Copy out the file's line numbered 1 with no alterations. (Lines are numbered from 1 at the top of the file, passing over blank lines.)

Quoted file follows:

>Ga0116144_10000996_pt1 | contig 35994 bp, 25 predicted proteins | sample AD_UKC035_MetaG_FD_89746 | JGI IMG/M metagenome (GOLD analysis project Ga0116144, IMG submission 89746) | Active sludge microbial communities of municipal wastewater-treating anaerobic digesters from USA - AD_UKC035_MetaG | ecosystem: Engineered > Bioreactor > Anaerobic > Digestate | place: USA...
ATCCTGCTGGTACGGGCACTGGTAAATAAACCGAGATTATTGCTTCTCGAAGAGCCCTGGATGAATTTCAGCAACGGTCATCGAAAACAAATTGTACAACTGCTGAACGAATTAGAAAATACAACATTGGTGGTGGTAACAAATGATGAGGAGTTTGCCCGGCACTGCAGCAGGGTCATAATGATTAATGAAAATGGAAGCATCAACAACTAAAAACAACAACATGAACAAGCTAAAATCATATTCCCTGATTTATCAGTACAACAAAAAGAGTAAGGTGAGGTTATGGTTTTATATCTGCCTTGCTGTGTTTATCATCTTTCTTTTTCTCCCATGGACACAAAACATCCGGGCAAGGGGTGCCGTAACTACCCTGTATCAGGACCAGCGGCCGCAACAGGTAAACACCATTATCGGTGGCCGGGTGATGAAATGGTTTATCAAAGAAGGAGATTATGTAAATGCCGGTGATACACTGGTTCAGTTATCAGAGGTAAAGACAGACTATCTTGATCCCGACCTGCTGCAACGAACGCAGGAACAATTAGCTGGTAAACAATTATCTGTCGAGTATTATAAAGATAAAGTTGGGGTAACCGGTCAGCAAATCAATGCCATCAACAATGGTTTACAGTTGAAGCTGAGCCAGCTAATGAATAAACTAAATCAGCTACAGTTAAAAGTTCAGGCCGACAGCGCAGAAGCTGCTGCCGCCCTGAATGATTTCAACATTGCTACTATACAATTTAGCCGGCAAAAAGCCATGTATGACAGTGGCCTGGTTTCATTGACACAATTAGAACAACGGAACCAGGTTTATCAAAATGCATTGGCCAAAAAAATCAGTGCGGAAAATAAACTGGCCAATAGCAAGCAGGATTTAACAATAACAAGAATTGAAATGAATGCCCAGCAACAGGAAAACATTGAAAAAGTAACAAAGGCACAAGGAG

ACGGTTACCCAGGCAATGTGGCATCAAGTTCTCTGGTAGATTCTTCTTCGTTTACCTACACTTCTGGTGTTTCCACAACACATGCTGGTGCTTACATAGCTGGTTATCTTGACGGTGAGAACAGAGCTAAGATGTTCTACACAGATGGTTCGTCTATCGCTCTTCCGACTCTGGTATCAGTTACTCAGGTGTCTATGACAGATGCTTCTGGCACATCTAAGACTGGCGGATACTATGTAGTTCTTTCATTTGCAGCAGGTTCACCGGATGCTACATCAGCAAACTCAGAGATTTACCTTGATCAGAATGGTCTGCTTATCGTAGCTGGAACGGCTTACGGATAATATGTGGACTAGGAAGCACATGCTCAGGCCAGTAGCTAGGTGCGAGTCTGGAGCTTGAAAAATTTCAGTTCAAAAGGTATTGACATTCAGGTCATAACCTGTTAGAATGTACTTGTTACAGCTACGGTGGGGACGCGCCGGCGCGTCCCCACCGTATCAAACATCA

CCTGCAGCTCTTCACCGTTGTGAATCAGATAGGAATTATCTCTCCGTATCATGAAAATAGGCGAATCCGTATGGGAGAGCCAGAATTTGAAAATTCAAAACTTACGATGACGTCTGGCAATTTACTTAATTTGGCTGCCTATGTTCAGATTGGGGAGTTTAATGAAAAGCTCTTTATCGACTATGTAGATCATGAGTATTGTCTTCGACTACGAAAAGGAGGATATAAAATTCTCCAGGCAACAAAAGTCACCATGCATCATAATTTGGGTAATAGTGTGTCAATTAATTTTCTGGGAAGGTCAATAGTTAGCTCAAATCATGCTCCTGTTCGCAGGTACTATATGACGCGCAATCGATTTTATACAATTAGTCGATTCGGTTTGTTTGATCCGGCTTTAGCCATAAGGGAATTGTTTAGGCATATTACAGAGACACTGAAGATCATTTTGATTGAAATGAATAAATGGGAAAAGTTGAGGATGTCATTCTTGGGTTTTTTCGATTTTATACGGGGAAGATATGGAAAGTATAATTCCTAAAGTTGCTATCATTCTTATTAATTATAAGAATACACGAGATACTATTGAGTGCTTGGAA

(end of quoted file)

>Ga0116144_10000996_pt1 | contig 35994 bp, 25 predicted proteins | sample AD_UKC035_MetaG_FD_89746 | JGI IMG/M metagenome (GOLD analysis project Ga0116144, IMG submission 89746) | Active sludge microbial communities of municipal wastewater-treating anaerobic digesters from USA - AD_UKC035_MetaG | ecosystem: Engineered > Bioreactor > Anaerobic > Digestate | place: USA...